Oracle Launches Globally Distributed Autonomous Database

By Matt Kimball, Patrick Moorhead - April 7, 2024

Oracle recently announced significant updates to its Autonomous Database, enabling specific enterprise capabilities for data sovereignty, redundancy, scalability and AI-enabled usability that are novel in this market. This service will be of particular interest for organizations with a multinational footprint and multinational data-sovereignty concerns.

In the following sections, I’ll dig deeper into Oracle’s announcement and explain why this service could yield significant cost savings and operational improvements for IT organizations.

The Data Challenge For Multinational Operations

While data has been the fuel that drives the modern business, it is also a major challenge that enterprise IT must account for. We all understand the criticality—and complexity—of data privacy and integrity issues. However, we don’t all understand how much more complex and costly this becomes at a multinational level. Local laws and regulations around data sovereignty, privacy and survivability are just that: local. The nuanced language and requirements that apply from one country to the next require so much effort, attention and (local) resources to manage.

In fact, to adhere to localized data requirements, organizations will hire entire teams of data professionals—legal, operational and technical—to ensure adherence to both internal and external requirements. Additionally, entire infrastructure deployments are often used to guarantee that there is no daylight between what is required by regulations and what is delivered by the responsible organization.

Why do companies invest so much time and effort in adhering to local data privacy and sovereignty rules? Because not adhering is bad business. Pretty simple, right? Failing to adequately protect customer and company data is just wrong. It impacts the business both directly and indirectly, including through fines, bad press, lower stock prices, revenue loss and so on. As one example among many, in 2021 Amazon was fined roughly $840 million for violating the European Union’s General Data Protection Regulation.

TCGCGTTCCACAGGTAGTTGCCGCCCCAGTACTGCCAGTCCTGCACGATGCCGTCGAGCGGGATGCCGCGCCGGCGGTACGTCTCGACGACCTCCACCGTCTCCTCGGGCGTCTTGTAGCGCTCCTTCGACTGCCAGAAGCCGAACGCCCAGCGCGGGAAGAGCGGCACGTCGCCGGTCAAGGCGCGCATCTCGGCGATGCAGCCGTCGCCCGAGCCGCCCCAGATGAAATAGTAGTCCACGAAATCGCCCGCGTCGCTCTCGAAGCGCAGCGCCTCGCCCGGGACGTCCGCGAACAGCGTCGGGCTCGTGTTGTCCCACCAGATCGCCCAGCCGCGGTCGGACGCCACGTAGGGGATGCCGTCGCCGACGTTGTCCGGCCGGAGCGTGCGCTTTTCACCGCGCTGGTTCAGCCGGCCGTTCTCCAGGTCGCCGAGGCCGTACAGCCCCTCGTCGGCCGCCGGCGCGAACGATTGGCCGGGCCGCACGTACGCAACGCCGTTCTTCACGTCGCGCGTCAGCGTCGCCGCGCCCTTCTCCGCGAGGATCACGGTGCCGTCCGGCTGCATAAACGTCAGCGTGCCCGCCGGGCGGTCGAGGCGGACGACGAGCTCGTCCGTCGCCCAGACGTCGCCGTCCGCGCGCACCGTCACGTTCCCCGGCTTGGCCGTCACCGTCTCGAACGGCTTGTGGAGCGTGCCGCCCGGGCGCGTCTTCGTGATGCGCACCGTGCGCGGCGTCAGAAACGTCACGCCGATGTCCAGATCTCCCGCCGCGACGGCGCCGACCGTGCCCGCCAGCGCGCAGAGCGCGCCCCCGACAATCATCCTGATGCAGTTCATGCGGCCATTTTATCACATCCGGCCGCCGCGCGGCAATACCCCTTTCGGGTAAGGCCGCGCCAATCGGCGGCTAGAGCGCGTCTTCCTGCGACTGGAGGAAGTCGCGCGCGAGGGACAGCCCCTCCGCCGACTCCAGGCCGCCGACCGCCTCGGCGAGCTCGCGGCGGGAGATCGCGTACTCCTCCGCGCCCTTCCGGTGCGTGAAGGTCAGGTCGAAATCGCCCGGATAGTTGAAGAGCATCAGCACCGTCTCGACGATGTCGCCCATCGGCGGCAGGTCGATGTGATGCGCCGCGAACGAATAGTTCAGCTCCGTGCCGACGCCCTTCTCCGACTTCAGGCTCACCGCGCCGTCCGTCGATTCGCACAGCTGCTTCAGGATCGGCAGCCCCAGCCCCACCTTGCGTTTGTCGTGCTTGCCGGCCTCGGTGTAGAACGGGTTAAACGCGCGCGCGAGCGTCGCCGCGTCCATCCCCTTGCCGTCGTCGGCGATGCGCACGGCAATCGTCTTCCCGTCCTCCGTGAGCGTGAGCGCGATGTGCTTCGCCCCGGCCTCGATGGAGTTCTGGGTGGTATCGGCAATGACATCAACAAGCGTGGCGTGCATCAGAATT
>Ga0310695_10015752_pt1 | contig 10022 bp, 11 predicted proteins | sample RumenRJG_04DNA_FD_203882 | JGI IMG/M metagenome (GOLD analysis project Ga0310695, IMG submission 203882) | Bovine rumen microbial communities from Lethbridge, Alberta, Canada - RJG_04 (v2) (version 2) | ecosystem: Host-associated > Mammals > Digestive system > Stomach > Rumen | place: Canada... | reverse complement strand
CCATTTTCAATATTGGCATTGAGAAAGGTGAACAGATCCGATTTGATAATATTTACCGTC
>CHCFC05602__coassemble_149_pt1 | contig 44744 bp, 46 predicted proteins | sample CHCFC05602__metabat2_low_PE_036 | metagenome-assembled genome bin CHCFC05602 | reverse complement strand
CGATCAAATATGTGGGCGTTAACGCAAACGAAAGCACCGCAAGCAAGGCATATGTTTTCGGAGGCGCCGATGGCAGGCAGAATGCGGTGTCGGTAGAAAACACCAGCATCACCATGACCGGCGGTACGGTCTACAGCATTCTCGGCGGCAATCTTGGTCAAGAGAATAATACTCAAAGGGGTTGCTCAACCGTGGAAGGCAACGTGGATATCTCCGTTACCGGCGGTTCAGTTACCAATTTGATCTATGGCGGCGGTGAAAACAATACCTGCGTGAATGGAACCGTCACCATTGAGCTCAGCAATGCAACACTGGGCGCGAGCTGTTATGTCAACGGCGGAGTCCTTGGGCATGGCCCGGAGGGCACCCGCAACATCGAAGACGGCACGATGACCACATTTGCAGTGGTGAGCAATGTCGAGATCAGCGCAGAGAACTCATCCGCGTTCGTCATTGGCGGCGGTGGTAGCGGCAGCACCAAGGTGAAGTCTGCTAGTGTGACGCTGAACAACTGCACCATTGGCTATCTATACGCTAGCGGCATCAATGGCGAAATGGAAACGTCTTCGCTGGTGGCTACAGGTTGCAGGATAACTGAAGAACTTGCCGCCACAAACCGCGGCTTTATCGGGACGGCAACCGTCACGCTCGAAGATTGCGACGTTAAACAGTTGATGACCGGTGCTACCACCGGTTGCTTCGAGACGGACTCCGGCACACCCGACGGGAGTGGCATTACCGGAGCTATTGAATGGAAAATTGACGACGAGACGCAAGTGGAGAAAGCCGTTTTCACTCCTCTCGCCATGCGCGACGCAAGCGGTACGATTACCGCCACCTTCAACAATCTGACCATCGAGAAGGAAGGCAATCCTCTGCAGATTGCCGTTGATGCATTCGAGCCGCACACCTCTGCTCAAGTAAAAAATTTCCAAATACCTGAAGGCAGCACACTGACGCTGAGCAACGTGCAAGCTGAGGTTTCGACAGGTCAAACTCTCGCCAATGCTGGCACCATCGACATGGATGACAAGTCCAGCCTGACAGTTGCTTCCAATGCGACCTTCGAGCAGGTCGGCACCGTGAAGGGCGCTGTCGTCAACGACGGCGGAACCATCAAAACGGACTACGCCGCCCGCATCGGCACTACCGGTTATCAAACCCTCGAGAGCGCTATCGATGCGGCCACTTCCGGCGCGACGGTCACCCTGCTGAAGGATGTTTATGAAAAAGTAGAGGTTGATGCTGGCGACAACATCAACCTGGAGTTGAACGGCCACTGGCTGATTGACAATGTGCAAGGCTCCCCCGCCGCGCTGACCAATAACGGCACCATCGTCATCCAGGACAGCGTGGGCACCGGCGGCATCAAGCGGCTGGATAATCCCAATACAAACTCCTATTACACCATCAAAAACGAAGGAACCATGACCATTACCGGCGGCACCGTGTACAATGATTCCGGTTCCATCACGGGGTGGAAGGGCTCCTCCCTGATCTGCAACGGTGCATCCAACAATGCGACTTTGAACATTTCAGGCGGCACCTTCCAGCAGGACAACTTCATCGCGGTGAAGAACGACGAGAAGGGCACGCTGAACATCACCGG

Achieving Distributed Database Performance With Sharding

To achieve data sovereignty, many multinational companies have employed database sharding. In simple terms, this no-share architecture uses a partitioning process by which a database is essentially carved into smaller and separate parts. Each shard is a physical database and runs independently of other shards (databases) in this environment. So, the data in India is unique to India and stays in India, while that shard is still connected to the larger global database environment and the data can be accessed from anywhere. Why is this important? It enables organizations to set and enforce policies and practices around data privacy, sovereignty and the like on a shard-by-shard—that is, country-by-country—basis.

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While sharding is an effective way to build a distributed database environment, there can be downsides. The first is application performance, or latency. If an application request originating in the U.S. calls on data from a shard in India, it will require more time for that data to be retrieved. For a local request, performance will be better.

The second downside is complexity, which can impact scale. As more shards are created, the amount of cross-shard SQL increases considerably. This creates more overhead and can, at some point, become a detriment to performance and manageability.

Oracle Globally Distributed Autonomous Database—Sharding And More

Sharding is essential to the distributed nature of Oracle’s Globally Distributed Autonomous Database, which operates as one big logical database that maps to multiple physical databases (shards) where local data is stored. Each shard is replicated for survivability, and shards run in an active-active mode, meaning that all shards process application requests.

Oracle’s distributed database enables high performance for transactions and analytics.